The passing of Pat Reilly, Emeritus Mayor of the City of Willoughby, on 20 January 2014 was keenly felt by his constituents. He had served on the council for over 26 years and had been Mayor for 16 years.
Pat Reilly was born in Willoughby, educated at St Thomas’ Primary School in Willoughby and St Pius X High School at Chatswood, and lived in the municipality (later the City of Willoughby) all his life. On leaving school, Pat became a musician playing drums for rock and jazz bands, while selling musical instruments for Boosey & Hawkes. He subsequently became sales and marketing manager for musical instruments across Australia, while also gaining recognition as an ‘Elvis impersonator’ in the 1970s. Pat became president of the Australian Music Trades Association.
In 1988. he brought his new bride, Beth Nannelli to live on Eastern Valley Way in the suburb of Willoughby. They would both become key leaders in the local community.
Pat is reputed to have tried numerous political parties–the writer met him at a Labor Party function in Willoughby during 1977 when he was a member of that party–and he later joined the Liberal Party. Subsequently he became an ardent opponent of party politics in local government and this stand for ‘independence’ brought him electoral success in the local electorate.
Elected as mayor of Willoughby in September 1997, Pat Reilly became the first popularly elected mayor for the city two years later. His initial two years in office came after the previous administration had lost public support due to the manner in which it had tried to impose plans for a new civic centre to replace the existing town hall and concert hall in Chatswood.1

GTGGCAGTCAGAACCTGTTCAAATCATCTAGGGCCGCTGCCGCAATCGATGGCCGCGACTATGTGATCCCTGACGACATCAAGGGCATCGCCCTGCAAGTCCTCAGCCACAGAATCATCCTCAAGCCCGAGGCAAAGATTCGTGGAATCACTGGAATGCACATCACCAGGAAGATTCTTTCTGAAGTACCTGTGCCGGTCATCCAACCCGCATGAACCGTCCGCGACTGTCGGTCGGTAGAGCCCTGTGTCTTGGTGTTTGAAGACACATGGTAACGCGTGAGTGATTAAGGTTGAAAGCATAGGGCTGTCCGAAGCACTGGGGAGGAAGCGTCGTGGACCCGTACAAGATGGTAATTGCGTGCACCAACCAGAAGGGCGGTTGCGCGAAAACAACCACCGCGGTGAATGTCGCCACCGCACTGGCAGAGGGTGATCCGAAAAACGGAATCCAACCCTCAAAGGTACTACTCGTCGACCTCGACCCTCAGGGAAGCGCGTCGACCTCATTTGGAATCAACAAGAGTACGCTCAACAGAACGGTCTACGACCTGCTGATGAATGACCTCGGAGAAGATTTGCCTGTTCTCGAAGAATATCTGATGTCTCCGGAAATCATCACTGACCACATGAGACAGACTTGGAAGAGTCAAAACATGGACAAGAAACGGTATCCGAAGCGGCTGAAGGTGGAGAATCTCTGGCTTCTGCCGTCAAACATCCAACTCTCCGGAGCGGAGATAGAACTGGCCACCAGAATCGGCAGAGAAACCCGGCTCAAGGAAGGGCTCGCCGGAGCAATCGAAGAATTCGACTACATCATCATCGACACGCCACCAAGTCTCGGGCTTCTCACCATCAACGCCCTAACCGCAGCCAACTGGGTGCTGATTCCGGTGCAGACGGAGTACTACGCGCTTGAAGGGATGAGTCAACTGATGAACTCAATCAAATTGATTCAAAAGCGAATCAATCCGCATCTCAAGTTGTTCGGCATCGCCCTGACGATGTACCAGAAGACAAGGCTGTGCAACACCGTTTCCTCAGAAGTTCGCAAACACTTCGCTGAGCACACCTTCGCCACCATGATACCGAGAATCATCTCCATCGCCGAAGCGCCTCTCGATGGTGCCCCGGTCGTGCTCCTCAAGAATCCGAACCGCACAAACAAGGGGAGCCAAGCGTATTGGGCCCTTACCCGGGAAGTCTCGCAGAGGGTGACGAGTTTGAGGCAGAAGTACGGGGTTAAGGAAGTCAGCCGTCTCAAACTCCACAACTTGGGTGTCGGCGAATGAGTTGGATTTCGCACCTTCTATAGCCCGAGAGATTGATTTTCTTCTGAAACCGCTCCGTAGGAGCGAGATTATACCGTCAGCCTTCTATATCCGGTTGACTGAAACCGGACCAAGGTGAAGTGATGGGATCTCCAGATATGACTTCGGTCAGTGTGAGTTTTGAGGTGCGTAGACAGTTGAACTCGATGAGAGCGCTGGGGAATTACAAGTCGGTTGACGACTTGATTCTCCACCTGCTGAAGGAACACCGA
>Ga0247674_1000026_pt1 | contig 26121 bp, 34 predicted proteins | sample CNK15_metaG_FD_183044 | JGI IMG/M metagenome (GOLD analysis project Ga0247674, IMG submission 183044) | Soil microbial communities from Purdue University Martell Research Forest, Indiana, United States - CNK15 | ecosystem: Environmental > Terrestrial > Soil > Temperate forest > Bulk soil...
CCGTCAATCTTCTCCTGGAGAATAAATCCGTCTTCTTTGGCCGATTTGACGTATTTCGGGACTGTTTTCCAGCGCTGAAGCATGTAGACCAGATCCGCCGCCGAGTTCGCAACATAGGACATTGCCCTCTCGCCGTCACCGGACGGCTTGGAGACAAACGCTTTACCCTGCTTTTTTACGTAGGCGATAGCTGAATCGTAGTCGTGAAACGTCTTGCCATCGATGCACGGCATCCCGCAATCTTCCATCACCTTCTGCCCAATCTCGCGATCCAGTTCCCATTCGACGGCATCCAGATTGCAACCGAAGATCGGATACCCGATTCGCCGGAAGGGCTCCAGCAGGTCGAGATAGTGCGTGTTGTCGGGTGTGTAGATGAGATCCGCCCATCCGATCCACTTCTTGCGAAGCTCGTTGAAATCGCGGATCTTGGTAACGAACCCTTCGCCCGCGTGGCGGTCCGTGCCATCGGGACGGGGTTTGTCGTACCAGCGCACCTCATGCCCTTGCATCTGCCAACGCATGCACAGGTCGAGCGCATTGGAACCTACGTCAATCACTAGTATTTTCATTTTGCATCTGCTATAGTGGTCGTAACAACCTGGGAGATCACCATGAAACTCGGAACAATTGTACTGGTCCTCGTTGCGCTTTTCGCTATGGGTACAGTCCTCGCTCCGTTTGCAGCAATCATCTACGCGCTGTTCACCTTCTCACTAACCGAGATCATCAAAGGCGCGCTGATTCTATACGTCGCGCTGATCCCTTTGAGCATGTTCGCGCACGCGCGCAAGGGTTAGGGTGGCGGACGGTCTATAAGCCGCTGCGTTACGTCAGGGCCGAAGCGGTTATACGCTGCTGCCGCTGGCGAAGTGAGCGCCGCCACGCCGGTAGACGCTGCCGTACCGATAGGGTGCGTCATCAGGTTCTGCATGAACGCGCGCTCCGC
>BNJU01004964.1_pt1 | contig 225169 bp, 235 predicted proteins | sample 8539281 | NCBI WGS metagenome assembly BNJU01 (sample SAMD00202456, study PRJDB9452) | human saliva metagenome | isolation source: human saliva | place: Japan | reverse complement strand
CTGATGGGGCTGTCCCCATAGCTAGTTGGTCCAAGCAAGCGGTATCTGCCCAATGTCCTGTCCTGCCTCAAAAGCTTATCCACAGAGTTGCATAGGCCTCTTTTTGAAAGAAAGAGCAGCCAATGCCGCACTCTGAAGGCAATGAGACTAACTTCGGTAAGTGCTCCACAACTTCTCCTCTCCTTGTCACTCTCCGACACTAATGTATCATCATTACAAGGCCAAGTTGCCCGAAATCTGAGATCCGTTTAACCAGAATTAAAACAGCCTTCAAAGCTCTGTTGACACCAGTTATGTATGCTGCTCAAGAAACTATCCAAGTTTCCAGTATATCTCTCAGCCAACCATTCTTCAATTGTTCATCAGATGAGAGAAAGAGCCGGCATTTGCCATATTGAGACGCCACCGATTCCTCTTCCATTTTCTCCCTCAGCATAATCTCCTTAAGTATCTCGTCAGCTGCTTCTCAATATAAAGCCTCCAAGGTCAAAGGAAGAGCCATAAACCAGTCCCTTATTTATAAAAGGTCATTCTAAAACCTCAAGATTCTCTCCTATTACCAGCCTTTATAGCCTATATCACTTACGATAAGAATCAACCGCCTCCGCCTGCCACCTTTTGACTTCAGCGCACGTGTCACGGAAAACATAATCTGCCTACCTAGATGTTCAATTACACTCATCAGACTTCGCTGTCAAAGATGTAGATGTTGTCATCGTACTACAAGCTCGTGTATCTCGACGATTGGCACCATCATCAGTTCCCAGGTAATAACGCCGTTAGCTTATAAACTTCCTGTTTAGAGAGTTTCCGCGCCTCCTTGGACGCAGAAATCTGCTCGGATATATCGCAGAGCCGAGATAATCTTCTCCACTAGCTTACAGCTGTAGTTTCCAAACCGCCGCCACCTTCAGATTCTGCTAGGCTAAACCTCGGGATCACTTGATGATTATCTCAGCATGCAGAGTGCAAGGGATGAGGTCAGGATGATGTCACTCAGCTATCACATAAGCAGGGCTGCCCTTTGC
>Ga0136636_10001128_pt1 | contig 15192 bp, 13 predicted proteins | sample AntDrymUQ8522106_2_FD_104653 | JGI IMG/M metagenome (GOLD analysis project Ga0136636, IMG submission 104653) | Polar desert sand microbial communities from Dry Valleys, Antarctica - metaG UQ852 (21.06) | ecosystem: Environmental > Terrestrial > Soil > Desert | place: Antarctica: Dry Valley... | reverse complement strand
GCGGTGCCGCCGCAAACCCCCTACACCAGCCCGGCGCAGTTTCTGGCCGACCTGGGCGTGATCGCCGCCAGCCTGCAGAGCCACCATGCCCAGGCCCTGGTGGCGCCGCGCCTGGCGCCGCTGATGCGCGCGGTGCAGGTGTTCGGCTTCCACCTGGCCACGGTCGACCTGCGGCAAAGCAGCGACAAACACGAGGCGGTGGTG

Pat established a strong working relationship with the new general manager, John Owen, and his senior staff at council and together this team built a remarkably effective consultation process that ensured effective community input into the planning of the new Civic Place. By mid-1999, Council had distributed information material to all residents on the Chatswood Civic Centre strategic plan and the central role of the new Civic Place in that strategy.2
The Civic Place Master Plan went on public exhibition in April 2003, backed by a massive publicity campaign to ensure a maximum public response. A vocal minority opposed the Civic Place concept mainly on the grounds of its cost. Pat Reilly answered the critics by putting the Civic Place Project to a public referendum at the March 2004 local government elections.
It received a strong endorsement, with 58.7% of voters saying yes, against a 38.1% no vote, the remainder being informal. Thus, the new civic centre proceeded as one of the largest infrastructure projects to be undertaken by a local government in Australia.It was a proud moment for Pat when the new centre, now named The Concourse, opened in September 2011, bringing his vision of Willoughby City becoming a major cultural centre in the state and nation to fulfilment. Sadly, Pat’s health had deteriorated significantly giving him limited opportunity to enjoy the wide range of performances at The Concourse, but he expressed his pride when he saw schoolchildren perform on Concert Hall stage or a professional world-class performance there.